The Library of Congress Rule Interpretations (LCRIs) provide for a common practice, sometimes called "national" practice. ( FN 1)  This is the practice followed by the Library of Congress and all other libraries engaged in the bibliographic enterprise that has now taken on an international dimension.  Libraries may participate in various ways.  They may choose to participate informally or formally.  If the latter, it may be through general programs such as the former National Coordinated Cataloging Program (NCCP), through the various programs of the current Program for Cooperative Cataloging (PCC), such as the Name Authority Cooperative Project (NACO) or the Bibliographic Cooperative Project (BIBCO, successor to NCCP) or through the currently separate Cooperative Online Serials Program (CONSER).

With the expansion of over recent years of several cooperative cataloging programs coordinated by the Library of Congress, it is necessary to identify cataloging practices that apply to the various discrete programs.  Moreover, it is incumbent upon the Library of Congress to make decisions to provide common practice in order to share bibliographic and authority records for the common good, which may at times be at odds with local needs.  One means of doing this is distinguishing in the LCRIs among practice that is applicable nationally, practice that is applicable only to LC, or practice that is applicable at some combined level, usually applicable to LC in combination with a formal program such as CONSER or NACO.  Thus the introductory phrase "LC practice:" signals a practice applicable solely to LC; it is discretionary for other libraries.  The phrase "LC/CONSER practice:" is applicable to LC and other members of CONSER but is discretionary for other libraries.  A new phrase "LC/NACO practice:" was introduced in the summer of 1996.  Practice introduced by this phrase is applicable to LC and to those libraries that are NACO participants contributing authority records to the national authority file.  In the case of series, the practice applies to LC and to those NACO libraries that contribute series explain that practice to users of the resulting records.  Furthermore, use of a particular level of practice makes it possible on the one hand to document a practice within a context that required a certain level of consistency, such as that of contribution of series authority records to the national authority file, while on the other hand does not constrain those libraries that choose not to contribute series authority records.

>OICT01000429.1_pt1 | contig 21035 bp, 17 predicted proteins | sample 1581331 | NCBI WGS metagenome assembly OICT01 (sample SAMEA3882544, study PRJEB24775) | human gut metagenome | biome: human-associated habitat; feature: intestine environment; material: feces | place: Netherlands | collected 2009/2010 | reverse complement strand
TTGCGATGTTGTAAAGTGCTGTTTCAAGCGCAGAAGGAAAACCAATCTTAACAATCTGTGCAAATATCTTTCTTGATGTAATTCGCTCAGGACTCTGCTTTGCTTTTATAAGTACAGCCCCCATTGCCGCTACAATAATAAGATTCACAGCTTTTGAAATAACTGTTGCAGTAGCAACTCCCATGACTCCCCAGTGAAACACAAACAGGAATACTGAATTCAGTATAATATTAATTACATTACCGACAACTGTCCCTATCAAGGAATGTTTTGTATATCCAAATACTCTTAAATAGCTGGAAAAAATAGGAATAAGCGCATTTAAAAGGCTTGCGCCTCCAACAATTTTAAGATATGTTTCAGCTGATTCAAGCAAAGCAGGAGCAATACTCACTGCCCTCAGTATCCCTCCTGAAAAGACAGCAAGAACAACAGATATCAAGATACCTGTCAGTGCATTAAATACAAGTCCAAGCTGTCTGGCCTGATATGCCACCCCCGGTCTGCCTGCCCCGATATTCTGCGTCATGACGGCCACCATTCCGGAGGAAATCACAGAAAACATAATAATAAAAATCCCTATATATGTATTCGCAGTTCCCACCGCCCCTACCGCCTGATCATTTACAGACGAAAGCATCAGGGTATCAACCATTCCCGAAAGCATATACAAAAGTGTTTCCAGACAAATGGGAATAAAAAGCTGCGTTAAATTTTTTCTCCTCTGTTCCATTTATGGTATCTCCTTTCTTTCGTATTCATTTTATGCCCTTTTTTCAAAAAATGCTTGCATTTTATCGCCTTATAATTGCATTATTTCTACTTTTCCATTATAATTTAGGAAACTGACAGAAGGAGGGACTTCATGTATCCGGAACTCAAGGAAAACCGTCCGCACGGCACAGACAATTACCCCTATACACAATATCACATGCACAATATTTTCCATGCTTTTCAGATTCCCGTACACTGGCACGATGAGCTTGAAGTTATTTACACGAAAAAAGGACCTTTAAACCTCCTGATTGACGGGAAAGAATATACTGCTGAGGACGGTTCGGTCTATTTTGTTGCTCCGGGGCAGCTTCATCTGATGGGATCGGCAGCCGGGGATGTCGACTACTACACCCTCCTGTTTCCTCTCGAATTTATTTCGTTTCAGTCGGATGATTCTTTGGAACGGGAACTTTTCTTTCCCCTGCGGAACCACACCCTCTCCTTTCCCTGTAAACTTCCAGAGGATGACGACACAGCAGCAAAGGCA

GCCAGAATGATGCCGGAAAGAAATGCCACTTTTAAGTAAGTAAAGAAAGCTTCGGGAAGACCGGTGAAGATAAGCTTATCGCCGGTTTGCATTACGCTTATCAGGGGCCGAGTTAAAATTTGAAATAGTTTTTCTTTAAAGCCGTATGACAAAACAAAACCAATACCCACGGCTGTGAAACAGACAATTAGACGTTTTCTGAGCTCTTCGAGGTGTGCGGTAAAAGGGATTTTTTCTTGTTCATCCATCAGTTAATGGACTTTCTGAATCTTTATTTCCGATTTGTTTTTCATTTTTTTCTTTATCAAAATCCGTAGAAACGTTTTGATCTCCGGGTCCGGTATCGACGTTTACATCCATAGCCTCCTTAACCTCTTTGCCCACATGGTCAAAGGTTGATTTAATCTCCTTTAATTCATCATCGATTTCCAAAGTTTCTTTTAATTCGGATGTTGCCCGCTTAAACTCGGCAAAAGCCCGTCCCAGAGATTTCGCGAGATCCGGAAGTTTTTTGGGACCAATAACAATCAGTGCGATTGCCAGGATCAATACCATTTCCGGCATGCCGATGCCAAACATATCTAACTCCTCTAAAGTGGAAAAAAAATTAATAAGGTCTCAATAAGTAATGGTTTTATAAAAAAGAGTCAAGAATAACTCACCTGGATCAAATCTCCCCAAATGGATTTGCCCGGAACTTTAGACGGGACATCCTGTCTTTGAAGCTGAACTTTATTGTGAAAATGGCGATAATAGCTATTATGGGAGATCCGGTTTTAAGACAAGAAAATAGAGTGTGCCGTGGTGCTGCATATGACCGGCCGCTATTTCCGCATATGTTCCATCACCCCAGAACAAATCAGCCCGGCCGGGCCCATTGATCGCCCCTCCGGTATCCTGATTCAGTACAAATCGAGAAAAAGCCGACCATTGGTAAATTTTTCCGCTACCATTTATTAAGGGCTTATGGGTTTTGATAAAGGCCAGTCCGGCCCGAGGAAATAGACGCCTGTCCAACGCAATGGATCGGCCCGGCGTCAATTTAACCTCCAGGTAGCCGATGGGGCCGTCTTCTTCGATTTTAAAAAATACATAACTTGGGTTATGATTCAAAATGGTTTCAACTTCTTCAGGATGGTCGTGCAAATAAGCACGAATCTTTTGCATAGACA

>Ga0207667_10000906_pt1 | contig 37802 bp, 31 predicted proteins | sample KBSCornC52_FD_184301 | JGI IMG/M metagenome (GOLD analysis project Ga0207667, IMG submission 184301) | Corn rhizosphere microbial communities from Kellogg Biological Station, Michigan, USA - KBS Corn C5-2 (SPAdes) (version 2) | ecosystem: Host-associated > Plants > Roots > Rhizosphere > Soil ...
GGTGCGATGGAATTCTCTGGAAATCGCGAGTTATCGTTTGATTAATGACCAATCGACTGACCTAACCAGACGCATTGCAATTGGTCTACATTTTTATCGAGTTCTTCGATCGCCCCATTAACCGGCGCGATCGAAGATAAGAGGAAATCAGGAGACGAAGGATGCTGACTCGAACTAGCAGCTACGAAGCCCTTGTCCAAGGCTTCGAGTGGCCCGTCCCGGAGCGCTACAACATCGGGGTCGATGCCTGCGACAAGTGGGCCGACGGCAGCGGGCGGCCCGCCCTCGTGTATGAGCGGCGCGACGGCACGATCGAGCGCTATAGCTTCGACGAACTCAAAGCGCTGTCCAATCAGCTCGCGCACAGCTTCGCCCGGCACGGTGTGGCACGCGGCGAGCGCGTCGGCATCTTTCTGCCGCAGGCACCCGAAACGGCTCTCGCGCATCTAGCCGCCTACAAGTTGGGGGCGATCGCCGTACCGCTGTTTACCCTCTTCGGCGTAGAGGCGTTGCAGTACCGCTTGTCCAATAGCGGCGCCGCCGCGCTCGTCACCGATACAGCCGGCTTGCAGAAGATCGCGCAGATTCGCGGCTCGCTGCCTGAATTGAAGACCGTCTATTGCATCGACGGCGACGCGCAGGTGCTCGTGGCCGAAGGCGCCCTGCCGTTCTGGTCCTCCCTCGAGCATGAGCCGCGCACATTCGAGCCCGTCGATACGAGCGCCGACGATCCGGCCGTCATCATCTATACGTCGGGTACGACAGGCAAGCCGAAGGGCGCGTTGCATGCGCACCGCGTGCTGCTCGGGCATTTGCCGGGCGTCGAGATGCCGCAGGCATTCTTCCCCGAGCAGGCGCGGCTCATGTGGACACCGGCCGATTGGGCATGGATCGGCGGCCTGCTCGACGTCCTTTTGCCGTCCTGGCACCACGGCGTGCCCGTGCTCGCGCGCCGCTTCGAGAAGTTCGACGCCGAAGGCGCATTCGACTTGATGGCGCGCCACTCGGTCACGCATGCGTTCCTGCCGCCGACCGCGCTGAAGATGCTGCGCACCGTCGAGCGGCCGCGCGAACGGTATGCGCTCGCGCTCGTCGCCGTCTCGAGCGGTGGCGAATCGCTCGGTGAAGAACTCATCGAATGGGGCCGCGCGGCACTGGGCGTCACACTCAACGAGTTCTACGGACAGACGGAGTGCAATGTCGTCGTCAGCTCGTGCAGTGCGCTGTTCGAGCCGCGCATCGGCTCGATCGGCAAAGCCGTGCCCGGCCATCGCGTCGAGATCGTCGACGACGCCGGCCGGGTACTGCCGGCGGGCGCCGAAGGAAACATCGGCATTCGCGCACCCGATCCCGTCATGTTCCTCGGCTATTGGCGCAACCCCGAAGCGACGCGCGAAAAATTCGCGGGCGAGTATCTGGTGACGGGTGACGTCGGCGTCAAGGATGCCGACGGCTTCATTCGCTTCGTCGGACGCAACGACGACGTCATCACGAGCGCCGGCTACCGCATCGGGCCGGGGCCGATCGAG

Based on a recommendation of the CPSO/PCC Task Group on LC-Issued Descriptive Cataloging Documentation and beginning in November 1995, the orientation of the LCRIs has shifted to that of bibliographic control in a machine-readable environment.  LCRIs issued from that date on will no longer contain terminology specific to 3" x 5" images of bibliographic data.  In addition, they will contain examples using the content designation conventions of MARC 21, slightly modified in form for clarity of presentation such that each subfield code is preceded and followed by a space.

form in MARC 21:  245  00$aGlobal studies.$pLatin America.

form in LCRI:         245 00 $a Global studies. $p Latin America

Also for clarity, the content designated examples appear in a monotype font in order to reflect spacing accurately.

Part of the charge of the CPSO/PCC task group is to make recommendations with respect to including in AACR2 material from existing LCRIs.  Such recommendations are indicated in newly issued LCRIs by means of bracketed footnote statements beginning "Recommended future placement."

See also:

Library of Congress Rule Interpretations:  Contents